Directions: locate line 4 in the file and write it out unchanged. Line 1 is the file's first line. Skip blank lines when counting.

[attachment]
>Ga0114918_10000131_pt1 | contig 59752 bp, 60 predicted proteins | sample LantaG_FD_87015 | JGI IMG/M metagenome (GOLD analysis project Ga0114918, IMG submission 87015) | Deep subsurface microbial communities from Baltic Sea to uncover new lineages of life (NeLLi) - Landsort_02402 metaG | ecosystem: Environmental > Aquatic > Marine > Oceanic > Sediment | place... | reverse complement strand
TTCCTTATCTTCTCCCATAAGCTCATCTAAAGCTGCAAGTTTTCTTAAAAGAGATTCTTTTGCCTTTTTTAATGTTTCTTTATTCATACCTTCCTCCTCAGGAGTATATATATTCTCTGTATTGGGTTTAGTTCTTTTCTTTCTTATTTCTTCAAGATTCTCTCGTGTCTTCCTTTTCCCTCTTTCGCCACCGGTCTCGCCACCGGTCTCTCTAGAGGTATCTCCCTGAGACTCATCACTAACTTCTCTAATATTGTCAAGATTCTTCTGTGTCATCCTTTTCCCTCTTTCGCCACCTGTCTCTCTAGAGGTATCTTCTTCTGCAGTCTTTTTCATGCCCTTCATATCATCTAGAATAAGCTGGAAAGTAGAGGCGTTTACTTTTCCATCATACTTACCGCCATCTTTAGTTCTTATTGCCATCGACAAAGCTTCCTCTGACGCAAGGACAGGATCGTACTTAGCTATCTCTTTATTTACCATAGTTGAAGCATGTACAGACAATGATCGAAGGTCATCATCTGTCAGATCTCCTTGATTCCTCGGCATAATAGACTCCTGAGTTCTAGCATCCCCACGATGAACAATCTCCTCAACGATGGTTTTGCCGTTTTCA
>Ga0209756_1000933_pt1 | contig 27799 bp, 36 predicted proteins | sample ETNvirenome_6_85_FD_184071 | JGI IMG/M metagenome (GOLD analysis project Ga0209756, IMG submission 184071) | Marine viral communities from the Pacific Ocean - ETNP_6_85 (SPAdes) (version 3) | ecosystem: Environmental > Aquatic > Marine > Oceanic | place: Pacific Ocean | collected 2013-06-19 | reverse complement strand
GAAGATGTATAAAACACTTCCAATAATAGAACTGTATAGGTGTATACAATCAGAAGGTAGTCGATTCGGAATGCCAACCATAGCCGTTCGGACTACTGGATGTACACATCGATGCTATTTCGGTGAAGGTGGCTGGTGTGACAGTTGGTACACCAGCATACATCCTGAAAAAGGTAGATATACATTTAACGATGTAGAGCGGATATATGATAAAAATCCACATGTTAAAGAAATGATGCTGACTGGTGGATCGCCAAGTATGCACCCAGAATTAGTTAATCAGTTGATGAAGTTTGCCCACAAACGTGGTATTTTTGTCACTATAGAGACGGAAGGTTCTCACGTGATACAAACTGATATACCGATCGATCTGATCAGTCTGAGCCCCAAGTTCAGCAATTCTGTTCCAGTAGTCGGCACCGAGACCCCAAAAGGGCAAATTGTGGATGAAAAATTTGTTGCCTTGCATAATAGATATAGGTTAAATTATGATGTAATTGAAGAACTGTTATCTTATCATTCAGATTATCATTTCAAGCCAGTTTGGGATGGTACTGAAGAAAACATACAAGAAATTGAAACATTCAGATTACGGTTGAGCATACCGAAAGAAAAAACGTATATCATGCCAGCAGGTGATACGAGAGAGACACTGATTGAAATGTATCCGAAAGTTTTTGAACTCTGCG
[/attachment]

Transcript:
GAAGATGTATAAAACACTTCCAATAATAGAACTGTATAGGTGTATACAATCAGAAGGTAGTCGATTCGGAATGCCAACCATAGCCGTTCGGACTACTGGATGTACACATCGATGCTATTTCGGTGAAGGTGGCTGGTGTGACAGTTGGTACACCAGCATACATCCTGAAAAAGGTAGATATACATTTAACGATGTAGAGCGGATATATGATAAAAATCCACATGTTAAAGAAATGATGCTGACTGGTGGATCGCCAAGTATGCACCCAGAATTAGTTAATCAGTTGATGAAGTTTGCCCACAAACGTGGTATTTTTGTCACTATAGAGACGGAAGGTTCTCACGTGATACAAACTGATATACCGATCGATCTGATCAGTCTGAGCCCCAAGTTCAGCAATTCTGTTCCAGTAGTCGGCACCGAGACCCCAAAAGGGCAAATTGTGGATGAAAAATTTGTTGCCTTGCATAATAGATATAGGTTAAATTATGATGTAATTGAAGAACTGTTATCTTATCATTCAGATTATCATTTCAAGCCAGTTTGGGATGGTACTGAAGAAAACATACAAGAAATTGAAACATTCAGATTACGGTTGAGCATACCGAAAGAAAAAACGTATATCATGCCAGCAGGTGATACGAGAGAGACACTGATTGAAATGTATCCGAAAGTTTTTGAACTCTGCG